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withal

[with-awl, with-] /wɪðˈɔl, wɪθ-/
adverb
1.
with it all; as well; besides.
2.
in spite of all; nevertheless.
3.
Archaic. with that; therewith.
preposition
4.
with (used after its object).
Origin of withal
1150-1200
1150-1200; Middle English phrase with al(le); replacing Old English mid ealle, mid eallum. See with, all
Dictionary.com Unabridged
Based on the Random House Dictionary, © Random House, Inc. 2017.
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Examples from the Web for withal
Historical Examples
  • And she was so human, so full of life, so ignorant, and withal so pure in reality.

    The Dream Emile Zola
  • And his instinct told him withal that he must ignore her mood if he would win her from it.

    Good Indian B. M. Bower
  • It seemed to her the embodiment of evil, yet withal of wisdom, too.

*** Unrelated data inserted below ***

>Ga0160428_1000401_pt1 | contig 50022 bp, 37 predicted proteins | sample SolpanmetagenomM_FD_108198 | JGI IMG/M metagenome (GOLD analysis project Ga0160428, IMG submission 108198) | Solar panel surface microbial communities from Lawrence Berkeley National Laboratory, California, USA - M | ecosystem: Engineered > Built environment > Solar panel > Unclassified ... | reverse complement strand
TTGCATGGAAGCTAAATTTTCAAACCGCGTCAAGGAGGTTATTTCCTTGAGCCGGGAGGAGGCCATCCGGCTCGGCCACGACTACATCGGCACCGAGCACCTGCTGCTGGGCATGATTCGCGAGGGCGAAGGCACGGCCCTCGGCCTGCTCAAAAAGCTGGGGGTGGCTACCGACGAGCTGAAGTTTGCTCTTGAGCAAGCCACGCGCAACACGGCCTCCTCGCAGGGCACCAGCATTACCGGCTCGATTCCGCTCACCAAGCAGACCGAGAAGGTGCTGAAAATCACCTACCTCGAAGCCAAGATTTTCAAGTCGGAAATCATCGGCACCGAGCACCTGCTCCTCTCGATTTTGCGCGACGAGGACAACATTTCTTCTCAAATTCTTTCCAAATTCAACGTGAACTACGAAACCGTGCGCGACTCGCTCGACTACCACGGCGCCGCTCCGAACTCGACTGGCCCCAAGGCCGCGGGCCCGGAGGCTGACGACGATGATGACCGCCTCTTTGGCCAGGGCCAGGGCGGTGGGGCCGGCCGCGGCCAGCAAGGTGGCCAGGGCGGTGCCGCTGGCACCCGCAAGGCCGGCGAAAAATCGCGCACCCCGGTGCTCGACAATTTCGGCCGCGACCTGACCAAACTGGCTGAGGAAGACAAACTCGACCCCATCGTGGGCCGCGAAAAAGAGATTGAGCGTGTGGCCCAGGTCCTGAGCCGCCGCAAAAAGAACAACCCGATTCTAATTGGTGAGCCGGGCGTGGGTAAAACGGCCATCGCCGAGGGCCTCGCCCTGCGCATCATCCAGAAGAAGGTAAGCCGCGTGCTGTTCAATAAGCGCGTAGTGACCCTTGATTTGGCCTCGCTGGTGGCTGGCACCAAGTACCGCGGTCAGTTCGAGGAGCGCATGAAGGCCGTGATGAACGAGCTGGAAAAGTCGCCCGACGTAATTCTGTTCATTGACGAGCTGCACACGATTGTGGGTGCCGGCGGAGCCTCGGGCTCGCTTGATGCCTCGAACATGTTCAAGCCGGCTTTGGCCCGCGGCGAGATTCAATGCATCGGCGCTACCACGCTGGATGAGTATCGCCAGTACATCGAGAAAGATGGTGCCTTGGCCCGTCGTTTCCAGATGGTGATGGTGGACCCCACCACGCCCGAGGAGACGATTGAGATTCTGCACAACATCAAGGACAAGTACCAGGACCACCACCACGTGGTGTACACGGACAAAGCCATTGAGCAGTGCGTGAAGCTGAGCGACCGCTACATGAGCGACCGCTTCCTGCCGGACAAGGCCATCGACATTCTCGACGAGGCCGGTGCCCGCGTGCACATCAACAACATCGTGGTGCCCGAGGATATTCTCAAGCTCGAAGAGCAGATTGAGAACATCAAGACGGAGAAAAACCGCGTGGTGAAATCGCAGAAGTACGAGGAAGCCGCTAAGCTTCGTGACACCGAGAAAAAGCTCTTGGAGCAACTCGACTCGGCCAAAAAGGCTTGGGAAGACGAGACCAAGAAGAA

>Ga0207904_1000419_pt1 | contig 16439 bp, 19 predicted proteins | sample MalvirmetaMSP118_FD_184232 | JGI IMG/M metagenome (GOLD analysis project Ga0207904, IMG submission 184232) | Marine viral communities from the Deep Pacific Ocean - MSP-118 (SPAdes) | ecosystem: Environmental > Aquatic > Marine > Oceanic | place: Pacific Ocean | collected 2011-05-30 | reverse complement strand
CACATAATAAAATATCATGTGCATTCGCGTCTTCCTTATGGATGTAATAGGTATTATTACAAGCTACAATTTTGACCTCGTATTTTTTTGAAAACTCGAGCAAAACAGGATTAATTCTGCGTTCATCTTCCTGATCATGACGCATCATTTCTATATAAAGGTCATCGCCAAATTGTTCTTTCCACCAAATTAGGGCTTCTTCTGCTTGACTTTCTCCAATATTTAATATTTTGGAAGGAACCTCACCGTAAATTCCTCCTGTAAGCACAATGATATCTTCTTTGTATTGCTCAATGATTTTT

The Law-Breakers Ridgwell Cullum
  • They are fanatical because of their purity of doctrine, and withal because they live in Nejd.

    The Book of Khalid Ameen Rihani
  • And withal Mathieu was not yet sixty, and Marianne not yet fifty-seven.

    Fruitfulness Emile Zola
  • And withal, he laid the blue eagle on his lance at the feet of Yolande.

    Two Penniless Princesses Charlotte M. Yonge
  • Yet withal there was a sense of longing to protect and shield him.

    Two Penniless Princesses Charlotte M. Yonge
  • He is a man of initiative and push, and withal he is a man of sincerity and tact.

  • Yet, withal, his condition was better than that of the slave.

    Socialism John Spargo
  • withal he found himself so helpless that he scarce knew what to do.

British Dictionary definitions for withal

withal

/wɪˈðɔːl/
adverb
1.
(literary) as well; likewise
2.
(literary) nevertheless
3.
(archaic) therewith
preposition
4.
(postpositive) an archaic word for with
Word Origin
C12: from with + all
Collins English Dictionary - Complete & Unabridged 2012 Digital Edition
© William Collins Sons & Co. Ltd. 1979, 1986 © HarperCollins
Publishers 1998, 2000, 2003, 2005, 2006, 2007, 2009, 2012
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Word Origin and History for withal
adv.

"in addition," late 14c., from Middle English with alle (c.1200), superseding Old English mid ealle "wholly" (see with).

Online Etymology Dictionary, © 2010 Douglas Harper
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12
12
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